No Fiscal Cliff Resolution in Sight; House Again Slashes Funding for Social Service Programs and Congress Recesses Until After Christmas

Less than two weeks remain before the federal government reaches the fiscal cliff and Congress and the President are still far from reaching a settlement.  Each side has inched closer to the other with respect to income taxes.  President Obama’s most recent proposal included an extension of the expiring income tax cuts for those making up to $400,000 (up from his prior stance of $250,000).  Meanwhile House Speaker John Boehner (R-OH) countered by suggesting they be extended for those making up to $1 million in his Plan B proposal.  Note that the Senate has already passed legislation this year that would extend the tax cuts for those making up to $250,000 year.  The Boehner offer, while rejected by the President, is significant in that it is the first time House Republican leadership has publicly supported allowing the tax cuts to expire for anyone.   Still, both sides remain far apart on income taxes as well as on whether to cut entitlements, what to do about sequestration, and how to deal with another increase to the debt ceiling due for early 2013.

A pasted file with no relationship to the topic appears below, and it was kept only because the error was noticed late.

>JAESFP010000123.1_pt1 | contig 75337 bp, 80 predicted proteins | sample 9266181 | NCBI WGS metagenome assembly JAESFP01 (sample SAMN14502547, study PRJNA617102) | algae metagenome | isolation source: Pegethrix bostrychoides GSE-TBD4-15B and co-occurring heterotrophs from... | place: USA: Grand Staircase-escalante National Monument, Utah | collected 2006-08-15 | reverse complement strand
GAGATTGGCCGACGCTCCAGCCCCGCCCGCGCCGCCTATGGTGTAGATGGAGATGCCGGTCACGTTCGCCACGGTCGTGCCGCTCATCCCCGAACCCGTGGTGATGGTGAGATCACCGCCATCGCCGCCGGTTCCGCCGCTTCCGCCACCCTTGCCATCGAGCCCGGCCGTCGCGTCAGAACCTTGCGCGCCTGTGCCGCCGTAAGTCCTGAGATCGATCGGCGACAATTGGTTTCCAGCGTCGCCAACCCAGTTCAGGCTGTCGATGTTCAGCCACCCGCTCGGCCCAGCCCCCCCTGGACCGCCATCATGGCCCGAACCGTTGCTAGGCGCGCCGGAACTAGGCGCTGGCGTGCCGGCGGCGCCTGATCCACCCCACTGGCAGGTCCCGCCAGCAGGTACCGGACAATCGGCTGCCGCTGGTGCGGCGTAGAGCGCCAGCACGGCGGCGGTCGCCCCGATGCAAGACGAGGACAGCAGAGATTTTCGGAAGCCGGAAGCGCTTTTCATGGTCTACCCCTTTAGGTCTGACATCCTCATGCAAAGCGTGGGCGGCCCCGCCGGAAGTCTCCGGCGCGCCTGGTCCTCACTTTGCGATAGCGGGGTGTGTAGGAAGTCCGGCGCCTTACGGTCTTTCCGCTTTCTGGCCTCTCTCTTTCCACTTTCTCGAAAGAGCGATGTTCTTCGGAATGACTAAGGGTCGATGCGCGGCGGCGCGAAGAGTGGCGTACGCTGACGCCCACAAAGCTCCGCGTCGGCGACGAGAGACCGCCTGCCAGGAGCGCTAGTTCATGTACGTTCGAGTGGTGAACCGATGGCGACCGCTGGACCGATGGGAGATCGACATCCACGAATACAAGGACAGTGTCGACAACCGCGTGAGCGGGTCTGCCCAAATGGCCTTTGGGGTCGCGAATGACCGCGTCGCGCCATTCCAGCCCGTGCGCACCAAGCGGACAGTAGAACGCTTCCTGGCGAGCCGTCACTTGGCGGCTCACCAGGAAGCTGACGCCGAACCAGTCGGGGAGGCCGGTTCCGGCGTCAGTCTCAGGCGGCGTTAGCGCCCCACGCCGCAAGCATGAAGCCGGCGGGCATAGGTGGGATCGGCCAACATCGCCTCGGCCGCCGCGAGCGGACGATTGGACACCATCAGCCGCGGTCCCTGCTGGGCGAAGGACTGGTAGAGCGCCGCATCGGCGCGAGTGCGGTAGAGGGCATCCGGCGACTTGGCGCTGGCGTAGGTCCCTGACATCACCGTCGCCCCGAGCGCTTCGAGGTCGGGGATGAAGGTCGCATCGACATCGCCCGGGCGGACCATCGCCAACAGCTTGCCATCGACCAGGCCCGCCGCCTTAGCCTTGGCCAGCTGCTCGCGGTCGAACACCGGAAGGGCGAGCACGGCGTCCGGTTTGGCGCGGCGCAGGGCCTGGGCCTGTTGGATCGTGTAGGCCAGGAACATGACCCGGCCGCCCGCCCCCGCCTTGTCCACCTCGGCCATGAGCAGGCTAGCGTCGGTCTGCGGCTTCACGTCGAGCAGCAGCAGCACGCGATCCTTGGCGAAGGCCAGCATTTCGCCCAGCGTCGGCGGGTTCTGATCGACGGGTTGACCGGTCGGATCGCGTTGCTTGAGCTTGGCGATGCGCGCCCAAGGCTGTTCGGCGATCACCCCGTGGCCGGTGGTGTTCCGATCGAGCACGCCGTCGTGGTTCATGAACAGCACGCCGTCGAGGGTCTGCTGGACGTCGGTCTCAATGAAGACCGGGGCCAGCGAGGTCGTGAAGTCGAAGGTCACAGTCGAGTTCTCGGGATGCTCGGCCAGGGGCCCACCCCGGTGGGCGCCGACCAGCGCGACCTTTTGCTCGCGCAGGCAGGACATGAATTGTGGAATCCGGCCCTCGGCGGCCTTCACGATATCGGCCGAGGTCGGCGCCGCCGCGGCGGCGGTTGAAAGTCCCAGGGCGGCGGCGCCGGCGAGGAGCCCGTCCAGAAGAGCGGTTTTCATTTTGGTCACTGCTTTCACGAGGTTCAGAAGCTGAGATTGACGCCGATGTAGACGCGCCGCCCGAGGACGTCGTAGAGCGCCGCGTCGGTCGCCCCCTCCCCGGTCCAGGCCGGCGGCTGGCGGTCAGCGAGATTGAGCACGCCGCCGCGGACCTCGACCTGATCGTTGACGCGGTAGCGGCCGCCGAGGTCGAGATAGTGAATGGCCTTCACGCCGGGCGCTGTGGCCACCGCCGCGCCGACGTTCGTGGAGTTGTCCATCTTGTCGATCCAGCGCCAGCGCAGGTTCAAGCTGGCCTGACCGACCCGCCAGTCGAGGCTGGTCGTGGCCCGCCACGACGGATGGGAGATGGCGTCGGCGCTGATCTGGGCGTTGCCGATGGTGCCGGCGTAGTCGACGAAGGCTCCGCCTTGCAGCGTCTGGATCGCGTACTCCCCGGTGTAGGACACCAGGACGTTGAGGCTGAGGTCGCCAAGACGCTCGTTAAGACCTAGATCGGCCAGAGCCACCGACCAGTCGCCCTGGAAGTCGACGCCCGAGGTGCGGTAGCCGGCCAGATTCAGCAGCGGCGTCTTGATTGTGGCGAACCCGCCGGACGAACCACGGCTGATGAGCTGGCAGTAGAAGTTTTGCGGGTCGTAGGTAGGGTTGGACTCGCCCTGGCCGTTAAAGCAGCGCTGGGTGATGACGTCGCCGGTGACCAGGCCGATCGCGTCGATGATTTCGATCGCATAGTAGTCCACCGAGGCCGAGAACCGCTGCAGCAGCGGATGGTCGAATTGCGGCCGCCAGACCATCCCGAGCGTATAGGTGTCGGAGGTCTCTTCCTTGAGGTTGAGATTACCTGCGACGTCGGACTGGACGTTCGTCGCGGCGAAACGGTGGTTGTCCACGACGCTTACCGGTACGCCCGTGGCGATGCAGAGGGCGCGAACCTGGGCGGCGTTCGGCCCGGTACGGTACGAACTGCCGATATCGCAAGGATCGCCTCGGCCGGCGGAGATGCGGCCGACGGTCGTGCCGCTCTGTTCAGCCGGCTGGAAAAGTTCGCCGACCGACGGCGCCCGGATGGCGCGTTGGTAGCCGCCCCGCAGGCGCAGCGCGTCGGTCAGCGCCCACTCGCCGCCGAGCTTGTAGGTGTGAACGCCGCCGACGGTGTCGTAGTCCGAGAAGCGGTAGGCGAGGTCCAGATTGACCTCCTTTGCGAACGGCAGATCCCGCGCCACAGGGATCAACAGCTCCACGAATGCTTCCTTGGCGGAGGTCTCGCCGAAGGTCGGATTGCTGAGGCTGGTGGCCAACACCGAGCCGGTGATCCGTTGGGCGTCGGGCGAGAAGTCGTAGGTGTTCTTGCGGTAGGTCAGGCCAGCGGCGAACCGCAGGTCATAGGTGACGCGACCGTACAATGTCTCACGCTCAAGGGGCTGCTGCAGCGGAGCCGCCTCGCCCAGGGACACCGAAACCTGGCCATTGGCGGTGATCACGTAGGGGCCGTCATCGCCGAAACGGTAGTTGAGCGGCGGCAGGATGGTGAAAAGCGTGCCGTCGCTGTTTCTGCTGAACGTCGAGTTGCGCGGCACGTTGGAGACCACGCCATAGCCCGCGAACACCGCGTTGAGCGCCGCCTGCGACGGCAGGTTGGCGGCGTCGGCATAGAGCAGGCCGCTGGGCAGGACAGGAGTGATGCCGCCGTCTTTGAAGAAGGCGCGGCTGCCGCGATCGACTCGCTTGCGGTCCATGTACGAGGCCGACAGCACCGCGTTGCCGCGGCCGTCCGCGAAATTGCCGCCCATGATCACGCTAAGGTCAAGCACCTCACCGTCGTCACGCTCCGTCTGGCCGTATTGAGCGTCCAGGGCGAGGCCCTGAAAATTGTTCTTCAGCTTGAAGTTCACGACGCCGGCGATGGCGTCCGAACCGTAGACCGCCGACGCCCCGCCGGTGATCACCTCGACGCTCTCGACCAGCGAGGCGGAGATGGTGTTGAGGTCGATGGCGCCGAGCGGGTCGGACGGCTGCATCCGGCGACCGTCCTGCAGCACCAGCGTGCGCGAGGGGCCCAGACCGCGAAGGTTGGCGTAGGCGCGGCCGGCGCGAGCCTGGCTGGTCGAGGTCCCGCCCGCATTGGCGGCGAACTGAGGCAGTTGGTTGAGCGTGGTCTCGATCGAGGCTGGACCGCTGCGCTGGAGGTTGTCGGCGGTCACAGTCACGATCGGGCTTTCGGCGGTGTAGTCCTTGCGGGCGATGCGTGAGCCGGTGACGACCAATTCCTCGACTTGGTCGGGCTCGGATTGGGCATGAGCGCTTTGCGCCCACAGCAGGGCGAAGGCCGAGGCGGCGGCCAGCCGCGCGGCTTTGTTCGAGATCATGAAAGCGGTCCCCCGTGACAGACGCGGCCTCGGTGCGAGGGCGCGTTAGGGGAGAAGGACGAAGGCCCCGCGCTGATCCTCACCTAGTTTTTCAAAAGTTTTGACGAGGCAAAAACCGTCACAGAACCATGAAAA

Absent an agreement with the White House, Boehner attempted to bring his Plan B proposal up for a vote in the House along with an updated version of the sequestration replacement bill authored by Paul Ryan (R-WI) and passed by the House in May that would replace the pending across-the-board cuts to defense programs with further cuts to non-defense, domestic programs.  Lacking the votes to pass Boehner’s tax cut extension, that bill was pulled from the Floor late Thursday night.  The sequestration replacement bill, however, passed along party lines by a 215-209 margin.  That bill includes billions of dollars in cuts to SNAP (food stamps) and Medicaid while also eliminating the Social Services Block Grant, a critical funding source for child welfare programs.  President Obama has threatened a veto and the Senate has repeatedly refused to take it up, but it is disconcerting at this late juncture that the House is still targeting these important social service programs.

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